Hognose sprouted in 2001 while Engram and his buddy Jeff Pinkus (he of the venerable Butthole Surfers and now Honky) were nine-pin bowling. Through Pinkus, Engram met singer-guitarist Shane Herring and bassist Sol Morris. They got to talking and Herring mentioned an idea he'd had about starting a Butthole Surfers "hoot night" (read: tribute) at a club in their hometown of San Marcos, Texas. They (everybody but Pinkus, that is) found a drummer and started rehearsing but "the hoot night never materialized," says Engram. It seemed something altogether better was coming from the quartet's sessions.
They replaced the drummer (his modest abilities would've worked for the casual hoot night, but not the new stuff), cooked up a demo and sent it off to the organizers of the stoner rock festivals Shodfest. Hognose wound up on the Phoenix bill of Stoner Hands of Doom, a new three-day show produced by the same people and featuring second-wave stoner legends Unida (featuring ex-Kyuss vocalist John Garcia) and Dixie Witch. That was November of 2002-by the following June, the band headed into Austin's Republic Studios to record their debut album. Close to the end of recording, engineer Dave Elizondo mentioned he liked it and wanted to help the band put it out. Longhandle was released in August in a joint venture with Arclight Records.
Elizondo recalls what appealed to him most about Hognose. "The first time I saw Hognose was in the fall of 2002. They were a very tight band...and sounded a lot like the album I did with them-just very loud. They play true rock and roll. I wanted to see them again and again because they can play very well [and] the songs are fun to hear live."
The strength of these live shows and Longhandle's warm reception in stoner rock circles led to a full-fledged deal between Hognose and Arclight. The outcome is El Sombrero, a taut nine-track one-up on its predecessor. The band (now armed with new drummer Todd Dillon) held pre-production at "Hog House," a converted home/party house/studio in the hill country outside San Marcos. "It's a weird kinda neighborhood," Engram reveals. "You're just as liable to have some dude cookin' up speed in a trailer as a rancher with a 6,000 square-foot house; hippies and speed freaks and rich people coexist there." Engram says the relative isolation (and you-don't-bother-me-we-won't-bother-you atmosphere) was especially conducive to working out the songs that comprise the album, and that the pre-production time more than prepared them to again enter Republic Studios with Elizondo, demo in hand.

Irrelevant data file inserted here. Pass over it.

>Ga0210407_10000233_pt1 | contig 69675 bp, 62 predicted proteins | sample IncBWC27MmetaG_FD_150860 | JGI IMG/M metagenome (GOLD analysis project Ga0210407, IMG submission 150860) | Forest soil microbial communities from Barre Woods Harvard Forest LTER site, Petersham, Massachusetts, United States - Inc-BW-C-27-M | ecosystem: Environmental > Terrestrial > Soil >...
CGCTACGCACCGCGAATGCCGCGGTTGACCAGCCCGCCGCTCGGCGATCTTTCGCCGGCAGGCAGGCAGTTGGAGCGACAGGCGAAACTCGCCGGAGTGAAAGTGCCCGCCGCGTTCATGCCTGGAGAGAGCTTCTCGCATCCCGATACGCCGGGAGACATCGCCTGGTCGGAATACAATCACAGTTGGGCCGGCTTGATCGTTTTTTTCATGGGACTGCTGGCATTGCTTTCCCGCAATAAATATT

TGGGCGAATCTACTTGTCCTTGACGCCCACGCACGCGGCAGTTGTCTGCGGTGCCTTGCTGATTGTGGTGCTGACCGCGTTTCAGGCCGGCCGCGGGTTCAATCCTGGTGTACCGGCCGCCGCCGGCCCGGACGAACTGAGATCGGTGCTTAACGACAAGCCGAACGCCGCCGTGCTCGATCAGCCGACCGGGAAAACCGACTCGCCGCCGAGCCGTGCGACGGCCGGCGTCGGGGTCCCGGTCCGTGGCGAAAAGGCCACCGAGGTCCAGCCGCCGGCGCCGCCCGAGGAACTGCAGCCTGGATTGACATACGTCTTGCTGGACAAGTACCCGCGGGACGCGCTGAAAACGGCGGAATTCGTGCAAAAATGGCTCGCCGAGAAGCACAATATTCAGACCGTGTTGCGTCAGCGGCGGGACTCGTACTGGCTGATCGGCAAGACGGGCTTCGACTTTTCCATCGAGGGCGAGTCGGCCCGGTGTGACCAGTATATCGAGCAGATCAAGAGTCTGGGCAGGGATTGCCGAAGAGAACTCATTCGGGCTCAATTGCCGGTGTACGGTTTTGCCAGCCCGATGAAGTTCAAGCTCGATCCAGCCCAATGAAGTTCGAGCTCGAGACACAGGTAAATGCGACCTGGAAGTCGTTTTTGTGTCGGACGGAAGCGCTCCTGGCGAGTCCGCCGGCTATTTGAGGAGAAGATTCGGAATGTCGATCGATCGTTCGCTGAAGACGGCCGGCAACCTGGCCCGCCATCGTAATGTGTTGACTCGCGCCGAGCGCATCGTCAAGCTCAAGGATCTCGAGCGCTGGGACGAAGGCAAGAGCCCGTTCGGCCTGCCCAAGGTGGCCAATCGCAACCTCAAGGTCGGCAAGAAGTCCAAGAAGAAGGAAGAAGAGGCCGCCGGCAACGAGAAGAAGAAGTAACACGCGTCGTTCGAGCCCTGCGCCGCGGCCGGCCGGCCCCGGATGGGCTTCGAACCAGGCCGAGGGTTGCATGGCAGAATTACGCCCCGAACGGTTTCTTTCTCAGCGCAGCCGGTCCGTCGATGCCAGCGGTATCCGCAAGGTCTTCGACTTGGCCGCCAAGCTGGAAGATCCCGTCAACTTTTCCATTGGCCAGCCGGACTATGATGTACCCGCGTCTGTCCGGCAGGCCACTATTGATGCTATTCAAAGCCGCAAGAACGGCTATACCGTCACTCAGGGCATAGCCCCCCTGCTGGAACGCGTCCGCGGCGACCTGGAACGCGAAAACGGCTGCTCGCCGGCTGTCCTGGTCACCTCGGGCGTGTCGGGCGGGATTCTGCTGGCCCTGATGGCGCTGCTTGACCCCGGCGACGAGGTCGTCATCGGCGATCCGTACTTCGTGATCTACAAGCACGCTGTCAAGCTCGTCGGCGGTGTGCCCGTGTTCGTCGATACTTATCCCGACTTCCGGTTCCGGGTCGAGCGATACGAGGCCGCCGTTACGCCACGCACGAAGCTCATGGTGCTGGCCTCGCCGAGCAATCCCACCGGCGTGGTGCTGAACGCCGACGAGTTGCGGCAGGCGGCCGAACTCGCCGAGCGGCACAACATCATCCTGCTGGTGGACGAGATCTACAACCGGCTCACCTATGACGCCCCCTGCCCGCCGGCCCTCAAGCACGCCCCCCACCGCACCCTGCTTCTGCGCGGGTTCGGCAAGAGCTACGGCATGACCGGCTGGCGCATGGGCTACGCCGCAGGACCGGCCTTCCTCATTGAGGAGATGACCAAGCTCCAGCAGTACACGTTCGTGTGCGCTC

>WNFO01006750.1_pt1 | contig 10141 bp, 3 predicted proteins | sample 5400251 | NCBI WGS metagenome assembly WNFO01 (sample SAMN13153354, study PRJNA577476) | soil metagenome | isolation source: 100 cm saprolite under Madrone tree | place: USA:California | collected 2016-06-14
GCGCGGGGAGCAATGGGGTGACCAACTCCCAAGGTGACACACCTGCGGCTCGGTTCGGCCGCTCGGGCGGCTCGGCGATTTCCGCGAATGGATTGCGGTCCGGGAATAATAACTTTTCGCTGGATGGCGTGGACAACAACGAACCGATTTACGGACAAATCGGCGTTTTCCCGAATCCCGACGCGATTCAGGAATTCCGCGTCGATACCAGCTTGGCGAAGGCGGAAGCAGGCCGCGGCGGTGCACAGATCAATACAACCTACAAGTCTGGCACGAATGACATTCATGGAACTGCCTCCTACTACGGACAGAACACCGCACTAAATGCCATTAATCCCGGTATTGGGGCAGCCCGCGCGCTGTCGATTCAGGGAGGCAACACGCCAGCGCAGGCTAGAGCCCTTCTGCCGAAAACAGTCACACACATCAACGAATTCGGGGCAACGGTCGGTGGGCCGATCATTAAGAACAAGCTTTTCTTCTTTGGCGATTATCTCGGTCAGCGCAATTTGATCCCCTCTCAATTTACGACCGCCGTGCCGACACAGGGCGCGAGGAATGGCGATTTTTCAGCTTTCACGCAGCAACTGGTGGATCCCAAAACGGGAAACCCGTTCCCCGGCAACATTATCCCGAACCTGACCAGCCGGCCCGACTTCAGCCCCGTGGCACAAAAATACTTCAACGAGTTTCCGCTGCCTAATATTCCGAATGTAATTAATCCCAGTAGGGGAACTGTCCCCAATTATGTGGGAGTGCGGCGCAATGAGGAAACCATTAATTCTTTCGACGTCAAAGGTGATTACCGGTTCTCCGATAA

"The album turned out great," Engram enthuses. As for how it sounds, he views discussing influences as banal, but then acquiesces. "I think the answer to that is everything that has happened before today has influenced us in some way. We're as influenced by the good stuff as the bad stuff, and 'good' is completely up to your own judgment; you gotta have bad food so you know what good food is." That said, he offers this summation: "It's typical rock n' roll for somebody that grew up in the '70s and '80s. But that's the same thing everybody says."
The thing about that is it's true. With El Sombrero, Hognose has taken everything you've heard before-the good stuff-and distilled it into a handful of songs. It's powerful, heavy, visceral rock n' roll...and that's that. If you want influences, just throw darts at a poster pantheon of rock music...you'll hit something appropriate. Hognose has the doomy riffs of Sabbath, the Southern-by-the-grace-of-Texas swagger of ZZ Top, the expansive atmospheric sensibilities of Pink Floyd (and not just because El Sombrero closes with a cover of "Breathe") plus the epic tendencies of the stoniest of the stoner bands. Hell, if you listen closely, you can pick out a few dozen more references.
But that just boils down to the bottom line: as much as Engram kids about "nothin' to tell" about Hognose, their "nothin'" is everything. And to paraphrase the Bible (or rather, a quote heard secondhand and attributed to the Book), "it is good."